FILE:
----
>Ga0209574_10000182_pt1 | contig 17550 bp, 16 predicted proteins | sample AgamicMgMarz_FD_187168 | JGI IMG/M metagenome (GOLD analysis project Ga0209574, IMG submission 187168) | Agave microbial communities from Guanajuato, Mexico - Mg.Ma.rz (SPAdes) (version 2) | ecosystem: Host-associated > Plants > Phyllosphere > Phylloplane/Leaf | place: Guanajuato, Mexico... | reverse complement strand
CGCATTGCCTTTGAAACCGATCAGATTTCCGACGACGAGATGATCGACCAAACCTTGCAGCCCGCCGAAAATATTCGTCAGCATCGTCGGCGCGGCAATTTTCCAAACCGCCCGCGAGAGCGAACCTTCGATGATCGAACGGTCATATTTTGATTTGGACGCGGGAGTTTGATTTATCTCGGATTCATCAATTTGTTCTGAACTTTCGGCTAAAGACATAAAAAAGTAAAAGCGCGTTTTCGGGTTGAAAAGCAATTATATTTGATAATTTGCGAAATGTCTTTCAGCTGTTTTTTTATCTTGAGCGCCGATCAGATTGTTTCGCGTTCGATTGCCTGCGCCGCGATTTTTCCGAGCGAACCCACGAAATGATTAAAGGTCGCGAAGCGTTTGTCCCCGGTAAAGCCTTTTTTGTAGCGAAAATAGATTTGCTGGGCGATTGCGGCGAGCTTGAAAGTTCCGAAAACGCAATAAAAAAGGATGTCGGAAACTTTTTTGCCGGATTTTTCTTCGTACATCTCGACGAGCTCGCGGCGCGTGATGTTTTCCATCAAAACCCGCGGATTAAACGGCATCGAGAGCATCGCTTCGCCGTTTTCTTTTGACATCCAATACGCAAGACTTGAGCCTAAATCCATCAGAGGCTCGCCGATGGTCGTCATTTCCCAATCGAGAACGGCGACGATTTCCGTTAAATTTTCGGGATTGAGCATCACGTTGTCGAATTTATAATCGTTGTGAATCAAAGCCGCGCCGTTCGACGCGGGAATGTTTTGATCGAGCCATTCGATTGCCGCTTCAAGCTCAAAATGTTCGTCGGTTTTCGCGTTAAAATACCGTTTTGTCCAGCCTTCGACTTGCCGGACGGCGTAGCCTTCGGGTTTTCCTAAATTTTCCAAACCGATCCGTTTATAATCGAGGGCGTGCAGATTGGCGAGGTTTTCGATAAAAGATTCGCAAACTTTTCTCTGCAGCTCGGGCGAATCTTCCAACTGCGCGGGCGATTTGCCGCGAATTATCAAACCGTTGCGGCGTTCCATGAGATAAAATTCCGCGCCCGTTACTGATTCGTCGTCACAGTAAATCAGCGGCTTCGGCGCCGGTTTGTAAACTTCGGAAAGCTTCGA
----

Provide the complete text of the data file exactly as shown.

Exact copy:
>Ga0209574_10000182_pt1 | contig 17550 bp, 16 predicted proteins | sample AgamicMgMarz_FD_187168 | JGI IMG/M metagenome (GOLD analysis project Ga0209574, IMG submission 187168) | Agave microbial communities from Guanajuato, Mexico - Mg.Ma.rz (SPAdes) (version 2) | ecosystem: Host-associated > Plants > Phyllosphere > Phylloplane/Leaf | place: Guanajuato, Mexico... | reverse complement strand
CGCATTGCCTTTGAAACCGATCAGATTTCCGACGACGAGATGATCGACCAAACCTTGCAGCCCGCCGAAAATATTCGTCAGCATCGTCGGCGCGGCAATTTTCCAAACCGCCCGCGAGAGCGAACCTTCGATGATCGAACGGTCATATTTTGATTTGGACGCGGGAGTTTGATTTATCTCGGATTCATCAATTTGTTCTGAACTTTCGGCTAAAGACATAAAAAAGTAAAAGCGCGTTTTCGGGTTGAAAAGCAATTATATTTGATAATTTGCGAAATGTCTTTCAGCTGTTTTTTTATCTTGAGCGCCGATCAGATTGTTTCGCGTTCGATTGCCTGCGCCGCGATTTTTCCGAGCGAACCCACGAAATGATTAAAGGTCGCGAAGCGTTTGTCCCCGGTAAAGCCTTTTTTGTAGCGAAAATAGATTTGCTGGGCGATTGCGGCGAGCTTGAAAGTTCCGAAAACGCAATAAAAAAGGATGTCGGAAACTTTTTTGCCGGATTTTTCTTCGTACATCTCGACGAGCTCGCGGCGCGTGATGTTTTCCATCAAAACCCGCGGATTAAACGGCATCGAGAGCATCGCTTCGCCGTTTTCTTTTGACATCCAATACGCAAGACTTGAGCCTAAATCCATCAGAGGCTCGCCGATGGTCGTCATTTCCCAATCGAGAACGGCGACGATTTCCGTTAAATTTTCGGGATTGAGCATCACGTTGTCGAATTTATAATCGTTGTGAATCAAAGCCGCGCCGTTCGACGCGGGAATGTTTTGATCGAGCCATTCGATTGCCGCTTCAAGCTCAAAATGTTCGTCGGTTTTCGCGTTAAAATACCGTTTTGTCCAGCCTTCGACTTGCCGGACGGCGTAGCCTTCGGGTTTTCCTAAATTTTCCAAACCGATCCGTTTATAATCGAGGGCGTGCAGATTGGCGAGGTTTTCGATAAAAGATTCGCAAACTTTTCTCTGCAGCTCGGGCGAATCTTCCAACTGCGCGGGCGATTTGCCGCGAATTATCAAACCGTTGCGGCGTTCCATGAGATAAAATTCCGCGCCCGTTACTGATTCGTCGTCACAGTAAATCAGCGGCTTCGGCGCCGGTTTGTAAACTTCGGAAAGCTTCGA